Microglia are the resident macrophages of the central nervous system. They play key roles in brain development, and physiology during life and aging. Equipped with a variety of molecular sensors and through the various functions they can fulfill, they are critically involved in maintaining the brain's homeostasis. In Alzheimer disease (AD), microglia reaction was initially thought to be incidental and triggered by amyloid deposits and dystrophic neurites. However, recent genome-wide association studies have established that the majority of AD risk loci are found in or near genes that are highly and sometimes uniquely expressed in microglia. This leads to the concept of microglia being critically involved in the early steps of the disease and identified them as important potential therapeutic targets. Whether microglia reaction is beneficial, detrimental or both to AD progression is still unclear and the subject of intense debate. In this review, we are presenting a state-of-knowledge report intended to highlight the variety of microglial functions and pathways shown to be critically involved in AD progression. We first address both the acquisition of new functions and the alteration of their homeostatic roles by reactive microglia. Second, we propose a summary of new important parameters currently emerging in the field that need to be considered to identify relevant microglial targets. Finally, we discuss the many obstacles in designing efficient therapeutic strategies for AD and present innovative technologies that may foster our understanding of microglia roles in the pathology. Ultimately, this work aims to fly over various microglial functions to make a general and reliable report of the current knowledge regarding microglia's involvement in AD and of the new research opportunities in the field.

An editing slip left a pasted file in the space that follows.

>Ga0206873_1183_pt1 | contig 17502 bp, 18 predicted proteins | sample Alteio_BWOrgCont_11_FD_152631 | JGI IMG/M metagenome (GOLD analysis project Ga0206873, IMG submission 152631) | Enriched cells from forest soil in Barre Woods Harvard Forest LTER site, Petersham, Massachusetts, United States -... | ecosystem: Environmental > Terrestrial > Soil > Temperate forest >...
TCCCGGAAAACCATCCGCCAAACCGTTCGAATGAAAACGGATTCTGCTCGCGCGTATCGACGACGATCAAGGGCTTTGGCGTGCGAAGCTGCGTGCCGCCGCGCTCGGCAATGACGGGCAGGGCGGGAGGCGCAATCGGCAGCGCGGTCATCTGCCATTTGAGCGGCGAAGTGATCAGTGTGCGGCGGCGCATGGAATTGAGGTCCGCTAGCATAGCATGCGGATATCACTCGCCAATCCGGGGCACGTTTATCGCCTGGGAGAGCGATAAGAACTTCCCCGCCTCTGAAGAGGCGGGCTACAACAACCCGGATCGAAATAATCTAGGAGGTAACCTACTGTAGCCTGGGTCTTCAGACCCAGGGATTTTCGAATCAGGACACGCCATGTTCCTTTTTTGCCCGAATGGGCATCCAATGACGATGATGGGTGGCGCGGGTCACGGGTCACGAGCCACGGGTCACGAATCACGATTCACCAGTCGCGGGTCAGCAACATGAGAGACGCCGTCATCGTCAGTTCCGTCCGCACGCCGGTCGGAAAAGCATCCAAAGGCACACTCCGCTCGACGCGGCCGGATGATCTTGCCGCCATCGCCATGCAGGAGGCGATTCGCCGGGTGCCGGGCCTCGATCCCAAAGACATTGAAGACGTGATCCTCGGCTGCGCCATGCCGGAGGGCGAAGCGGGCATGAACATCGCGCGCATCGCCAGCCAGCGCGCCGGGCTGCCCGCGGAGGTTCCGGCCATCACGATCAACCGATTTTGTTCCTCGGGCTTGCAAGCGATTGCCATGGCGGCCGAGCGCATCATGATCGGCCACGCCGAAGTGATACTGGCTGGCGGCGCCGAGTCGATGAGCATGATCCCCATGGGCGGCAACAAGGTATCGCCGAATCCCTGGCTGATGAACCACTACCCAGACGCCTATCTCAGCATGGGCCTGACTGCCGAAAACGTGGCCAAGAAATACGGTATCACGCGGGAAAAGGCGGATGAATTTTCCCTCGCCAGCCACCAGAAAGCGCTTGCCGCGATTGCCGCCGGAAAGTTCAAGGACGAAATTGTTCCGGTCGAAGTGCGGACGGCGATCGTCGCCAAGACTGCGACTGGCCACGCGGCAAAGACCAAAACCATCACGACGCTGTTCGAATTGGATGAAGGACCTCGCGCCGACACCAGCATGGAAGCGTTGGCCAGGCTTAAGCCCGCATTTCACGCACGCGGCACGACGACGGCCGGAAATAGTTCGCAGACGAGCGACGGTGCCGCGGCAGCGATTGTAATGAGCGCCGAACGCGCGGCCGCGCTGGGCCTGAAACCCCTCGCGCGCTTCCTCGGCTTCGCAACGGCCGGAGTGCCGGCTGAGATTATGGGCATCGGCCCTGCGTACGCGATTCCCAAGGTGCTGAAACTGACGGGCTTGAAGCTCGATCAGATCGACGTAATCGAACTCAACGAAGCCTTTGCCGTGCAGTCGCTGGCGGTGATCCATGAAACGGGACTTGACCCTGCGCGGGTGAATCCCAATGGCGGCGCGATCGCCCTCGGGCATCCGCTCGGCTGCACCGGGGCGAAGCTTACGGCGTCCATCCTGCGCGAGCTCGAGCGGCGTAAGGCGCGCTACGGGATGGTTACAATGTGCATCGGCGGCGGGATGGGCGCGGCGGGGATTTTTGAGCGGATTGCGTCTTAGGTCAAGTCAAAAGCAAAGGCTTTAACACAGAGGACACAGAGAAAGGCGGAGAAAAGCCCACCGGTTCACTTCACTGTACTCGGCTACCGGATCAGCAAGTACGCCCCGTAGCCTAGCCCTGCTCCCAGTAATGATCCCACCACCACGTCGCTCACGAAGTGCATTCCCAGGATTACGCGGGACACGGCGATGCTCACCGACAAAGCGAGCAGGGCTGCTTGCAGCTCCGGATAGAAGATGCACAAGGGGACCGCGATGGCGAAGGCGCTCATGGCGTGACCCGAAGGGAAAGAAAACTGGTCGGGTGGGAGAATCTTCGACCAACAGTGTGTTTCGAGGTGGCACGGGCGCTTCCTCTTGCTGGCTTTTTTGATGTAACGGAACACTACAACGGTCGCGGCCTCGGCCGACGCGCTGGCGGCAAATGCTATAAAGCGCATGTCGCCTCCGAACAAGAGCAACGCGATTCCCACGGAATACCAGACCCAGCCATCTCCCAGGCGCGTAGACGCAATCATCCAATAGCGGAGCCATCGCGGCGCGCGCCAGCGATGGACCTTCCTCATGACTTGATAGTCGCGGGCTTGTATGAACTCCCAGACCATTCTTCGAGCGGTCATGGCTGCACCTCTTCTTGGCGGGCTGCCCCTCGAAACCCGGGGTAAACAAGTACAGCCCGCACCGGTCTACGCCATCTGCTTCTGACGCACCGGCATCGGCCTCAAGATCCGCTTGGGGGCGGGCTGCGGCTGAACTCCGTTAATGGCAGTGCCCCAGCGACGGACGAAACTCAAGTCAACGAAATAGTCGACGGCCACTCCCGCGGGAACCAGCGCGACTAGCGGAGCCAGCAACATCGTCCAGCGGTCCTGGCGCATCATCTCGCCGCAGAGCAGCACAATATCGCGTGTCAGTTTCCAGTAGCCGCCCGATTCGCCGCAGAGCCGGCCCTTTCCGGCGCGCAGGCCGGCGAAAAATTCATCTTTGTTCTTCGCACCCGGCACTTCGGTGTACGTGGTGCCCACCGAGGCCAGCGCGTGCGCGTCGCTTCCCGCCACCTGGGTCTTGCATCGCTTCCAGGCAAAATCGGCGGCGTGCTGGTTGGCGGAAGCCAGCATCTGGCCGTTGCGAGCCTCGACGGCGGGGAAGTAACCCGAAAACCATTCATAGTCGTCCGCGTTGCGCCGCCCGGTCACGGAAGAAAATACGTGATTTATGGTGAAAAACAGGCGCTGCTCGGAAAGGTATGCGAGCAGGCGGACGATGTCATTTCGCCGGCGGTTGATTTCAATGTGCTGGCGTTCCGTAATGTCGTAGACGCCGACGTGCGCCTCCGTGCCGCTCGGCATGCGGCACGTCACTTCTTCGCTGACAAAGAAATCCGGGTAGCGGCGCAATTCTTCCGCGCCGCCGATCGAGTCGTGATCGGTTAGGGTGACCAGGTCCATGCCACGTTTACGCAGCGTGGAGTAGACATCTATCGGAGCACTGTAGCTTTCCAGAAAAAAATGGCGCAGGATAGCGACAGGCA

Keywords: Alzheimer disease; early stage; hiPSCs; microglia; microglia diversity; neuroinflammation; purinergic signaling; sexual dimorphism.